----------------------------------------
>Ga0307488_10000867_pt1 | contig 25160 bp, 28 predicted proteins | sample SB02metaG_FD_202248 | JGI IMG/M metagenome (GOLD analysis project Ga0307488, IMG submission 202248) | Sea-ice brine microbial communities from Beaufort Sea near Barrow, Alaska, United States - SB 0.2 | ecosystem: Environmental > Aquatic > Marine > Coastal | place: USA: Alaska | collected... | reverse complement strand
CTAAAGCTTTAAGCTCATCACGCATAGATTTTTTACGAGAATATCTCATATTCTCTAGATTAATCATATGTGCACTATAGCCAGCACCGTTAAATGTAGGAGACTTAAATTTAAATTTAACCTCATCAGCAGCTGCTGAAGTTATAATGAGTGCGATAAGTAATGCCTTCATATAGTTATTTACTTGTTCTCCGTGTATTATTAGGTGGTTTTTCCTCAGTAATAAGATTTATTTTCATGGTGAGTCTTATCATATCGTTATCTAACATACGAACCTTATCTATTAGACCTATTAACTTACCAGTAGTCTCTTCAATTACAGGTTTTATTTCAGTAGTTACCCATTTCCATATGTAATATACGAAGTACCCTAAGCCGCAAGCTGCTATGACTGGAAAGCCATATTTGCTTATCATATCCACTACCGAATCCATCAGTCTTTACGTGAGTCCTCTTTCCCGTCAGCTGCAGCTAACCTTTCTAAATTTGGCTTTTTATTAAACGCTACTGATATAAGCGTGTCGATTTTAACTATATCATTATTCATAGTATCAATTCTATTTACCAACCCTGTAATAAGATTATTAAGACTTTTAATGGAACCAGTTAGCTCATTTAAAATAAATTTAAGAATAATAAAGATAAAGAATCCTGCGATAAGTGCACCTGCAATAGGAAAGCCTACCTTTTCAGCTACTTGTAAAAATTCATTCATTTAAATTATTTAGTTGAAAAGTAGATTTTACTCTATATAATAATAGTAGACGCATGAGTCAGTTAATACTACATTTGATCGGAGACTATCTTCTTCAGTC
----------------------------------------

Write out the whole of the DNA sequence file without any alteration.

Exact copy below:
>Ga0307488_10000867_pt1 | contig 25160 bp, 28 predicted proteins | sample SB02metaG_FD_202248 | JGI IMG/M metagenome (GOLD analysis project Ga0307488, IMG submission 202248) | Sea-ice brine microbial communities from Beaufort Sea near Barrow, Alaska, United States - SB 0.2 | ecosystem: Environmental > Aquatic > Marine > Coastal | place: USA: Alaska | collected... | reverse complement strand
CTAAAGCTTTAAGCTCATCACGCATAGATTTTTTACGAGAATATCTCATATTCTCTAGATTAATCATATGTGCACTATAGCCAGCACCGTTAAATGTAGGAGACTTAAATTTAAATTTAACCTCATCAGCAGCTGCTGAAGTTATAATGAGTGCGATAAGTAATGCCTTCATATAGTTATTTACTTGTTCTCCGTGTATTATTAGGTGGTTTTTCCTCAGTAATAAGATTTATTTTCATGGTGAGTCTTATCATATCGTTATCTAACATACGAACCTTATCTATTAGACCTATTAACTTACCAGTAGTCTCTTCAATTACAGGTTTTATTTCAGTAGTTACCCATTTCCATATGTAATATACGAAGTACCCTAAGCCGCAAGCTGCTATGACTGGAAAGCCATATTTGCTTATCATATCCACTACCGAATCCATCAGTCTTTACGTGAGTCCTCTTTCCCGTCAGCTGCAGCTAACCTTTCTAAATTTGGCTTTTTATTAAACGCTACTGATATAAGCGTGTCGATTTTAACTATATCATTATTCATAGTATCAATTCTATTTACCAACCCTGTAATAAGATTATTAAGACTTTTAATGGAACCAGTTAGCTCATTTAAAATAAATTTAAGAATAATAAAGATAAAGAATCCTGCGATAAGTGCACCTGCAATAGGAAAGCCTACCTTTTCAGCTACTTGTAAAAATTCATTCATTTAAATTATTTAGTTGAAAAGTAGATTTTACTCTATATAATAATAGTAGACGCATGAGTCAGTTAATACTACATTTGATCGGAGACTATCTTCTTCAGTC